Frank ROSENBLUM, Plaintiff-Appellant, v. U.S. BANK, N.A., AS TRUSTEE, Successor in Interest TO WACHOVIA BANK, N.A., for Malt 2004-1; JPMorgan Chase Bank, N.A., as successor-in-interest to Washington Mutual Bank, Defendants-Appellees.
Appellant Frank Rosenblum appeals from the dismissal of his Complaint for failure to state a claim pursuant to Federal Rule of Civil Procedure 12(b)(6). We have jurisdiction under 28 U.S.C. § 1291. We review de novo an order dismissing a complaint under Rule 12(b)(6), Manzarek v. St. Paul Fire & Marine Ins., 519 F.3d 1025, 1030 (9th Cir. 2008), and we affirm.1
Appellant argues that the district court improperly applied claim preclusion to dismiss his quiet title claim regarding real property located in Woodside, California. Federal law and California state law apply the same three elements to determine whether claim preclusion applies: “(1) an identity of claims, (2) a final judgment on the merits, and (3) privity between parties.” Tahoe- Sierra Pres. Council, Inc. v. Tahoe Reg'l Plan. Agency, 322 F.3d 1064, 1077 (9th Cir. 2003) (citation omitted); see also Boeken v. Philip Morris USA, Inc., 48 Cal.4th 788, 108 Cal.Rptr.3d 806, 230 P.3d 342, 348 (Cal. 2010). Appellant disputes only the second element, the existence of a prior final judgment on the merits.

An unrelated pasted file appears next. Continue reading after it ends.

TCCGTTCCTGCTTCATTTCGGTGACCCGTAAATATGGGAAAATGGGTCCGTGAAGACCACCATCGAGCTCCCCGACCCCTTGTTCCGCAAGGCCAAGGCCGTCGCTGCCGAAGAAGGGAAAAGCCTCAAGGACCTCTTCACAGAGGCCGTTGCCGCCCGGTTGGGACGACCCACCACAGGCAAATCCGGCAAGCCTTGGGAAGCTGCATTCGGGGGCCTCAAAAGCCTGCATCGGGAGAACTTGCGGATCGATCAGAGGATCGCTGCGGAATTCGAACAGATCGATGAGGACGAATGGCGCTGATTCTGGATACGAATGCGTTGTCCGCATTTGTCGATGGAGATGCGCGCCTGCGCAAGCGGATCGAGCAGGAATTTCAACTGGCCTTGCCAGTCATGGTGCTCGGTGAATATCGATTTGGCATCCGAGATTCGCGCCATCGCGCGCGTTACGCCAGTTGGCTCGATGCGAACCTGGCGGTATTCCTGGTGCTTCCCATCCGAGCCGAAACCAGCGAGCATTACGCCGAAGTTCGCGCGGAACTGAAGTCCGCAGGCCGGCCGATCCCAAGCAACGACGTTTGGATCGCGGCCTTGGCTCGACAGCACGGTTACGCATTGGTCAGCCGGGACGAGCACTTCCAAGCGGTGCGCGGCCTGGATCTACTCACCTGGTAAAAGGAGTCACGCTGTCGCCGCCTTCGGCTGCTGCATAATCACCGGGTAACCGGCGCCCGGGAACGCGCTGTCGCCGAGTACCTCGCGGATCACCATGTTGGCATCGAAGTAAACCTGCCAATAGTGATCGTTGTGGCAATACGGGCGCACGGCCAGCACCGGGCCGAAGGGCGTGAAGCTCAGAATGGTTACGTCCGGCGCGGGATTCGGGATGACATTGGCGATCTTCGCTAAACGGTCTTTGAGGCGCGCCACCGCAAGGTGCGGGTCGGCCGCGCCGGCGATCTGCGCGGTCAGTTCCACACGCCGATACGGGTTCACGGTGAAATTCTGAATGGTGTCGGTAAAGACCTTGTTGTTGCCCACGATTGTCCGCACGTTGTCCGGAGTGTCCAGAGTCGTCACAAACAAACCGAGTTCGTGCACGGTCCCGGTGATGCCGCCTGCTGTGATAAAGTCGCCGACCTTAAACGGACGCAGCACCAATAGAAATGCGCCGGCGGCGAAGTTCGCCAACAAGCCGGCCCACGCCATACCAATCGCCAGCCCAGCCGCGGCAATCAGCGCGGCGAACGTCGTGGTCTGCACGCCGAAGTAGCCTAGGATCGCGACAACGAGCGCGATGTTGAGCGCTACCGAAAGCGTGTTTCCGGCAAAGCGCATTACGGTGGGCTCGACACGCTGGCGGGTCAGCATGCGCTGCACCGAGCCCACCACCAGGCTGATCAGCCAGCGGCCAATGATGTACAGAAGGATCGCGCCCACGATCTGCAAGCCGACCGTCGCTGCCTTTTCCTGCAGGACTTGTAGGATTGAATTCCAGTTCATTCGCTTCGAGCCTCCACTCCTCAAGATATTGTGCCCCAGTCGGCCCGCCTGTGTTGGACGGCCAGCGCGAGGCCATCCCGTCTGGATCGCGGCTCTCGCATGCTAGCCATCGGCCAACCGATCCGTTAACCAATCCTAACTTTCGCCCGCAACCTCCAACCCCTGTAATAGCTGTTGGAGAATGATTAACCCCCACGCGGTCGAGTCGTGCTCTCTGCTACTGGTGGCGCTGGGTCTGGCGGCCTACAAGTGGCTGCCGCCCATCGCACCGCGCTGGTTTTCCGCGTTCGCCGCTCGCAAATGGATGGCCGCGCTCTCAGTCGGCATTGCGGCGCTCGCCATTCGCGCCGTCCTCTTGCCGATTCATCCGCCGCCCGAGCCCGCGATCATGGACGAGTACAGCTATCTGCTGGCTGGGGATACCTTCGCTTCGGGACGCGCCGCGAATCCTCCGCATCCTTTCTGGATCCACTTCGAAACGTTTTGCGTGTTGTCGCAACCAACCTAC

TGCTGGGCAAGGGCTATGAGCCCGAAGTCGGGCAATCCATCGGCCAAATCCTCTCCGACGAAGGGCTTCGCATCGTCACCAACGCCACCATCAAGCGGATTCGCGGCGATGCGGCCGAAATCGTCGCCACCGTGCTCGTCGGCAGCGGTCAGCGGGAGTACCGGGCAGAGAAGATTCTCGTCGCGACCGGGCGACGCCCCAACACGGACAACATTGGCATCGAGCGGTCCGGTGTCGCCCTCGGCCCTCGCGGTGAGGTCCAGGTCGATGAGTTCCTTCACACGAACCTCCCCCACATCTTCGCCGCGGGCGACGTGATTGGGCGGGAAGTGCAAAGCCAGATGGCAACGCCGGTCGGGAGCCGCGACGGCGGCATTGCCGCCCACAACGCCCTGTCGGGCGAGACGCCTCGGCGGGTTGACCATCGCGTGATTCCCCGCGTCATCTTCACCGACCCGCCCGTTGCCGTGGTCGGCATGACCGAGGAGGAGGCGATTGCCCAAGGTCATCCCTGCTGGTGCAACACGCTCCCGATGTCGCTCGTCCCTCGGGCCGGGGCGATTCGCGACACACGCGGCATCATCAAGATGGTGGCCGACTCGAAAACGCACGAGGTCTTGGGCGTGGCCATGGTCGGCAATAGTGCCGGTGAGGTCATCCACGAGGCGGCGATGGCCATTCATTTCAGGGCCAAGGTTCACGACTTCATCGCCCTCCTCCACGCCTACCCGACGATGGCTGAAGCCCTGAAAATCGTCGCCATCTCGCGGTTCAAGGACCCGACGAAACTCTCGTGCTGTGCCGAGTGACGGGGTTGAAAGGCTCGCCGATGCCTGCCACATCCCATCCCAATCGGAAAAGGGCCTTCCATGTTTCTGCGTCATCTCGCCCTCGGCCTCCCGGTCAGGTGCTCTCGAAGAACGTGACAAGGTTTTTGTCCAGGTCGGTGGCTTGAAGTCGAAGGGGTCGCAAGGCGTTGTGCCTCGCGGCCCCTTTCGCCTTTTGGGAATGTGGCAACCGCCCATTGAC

The extensive record before the court—which includes multiple California state and bankruptcy court proceedings dating back to 2003, including an April 1, 2016 decision by the California Court of Appeal conclusively determining that Appellee U.S. Bank's deed of trust encumbered fifty percent of the real property at issue—demonstrates that claim preclusion bars Appellant's quiet title claim under both federal and California state law.
1. Appellees’ Motion for Judicial Notice (Dkt. 22) is GRANTED.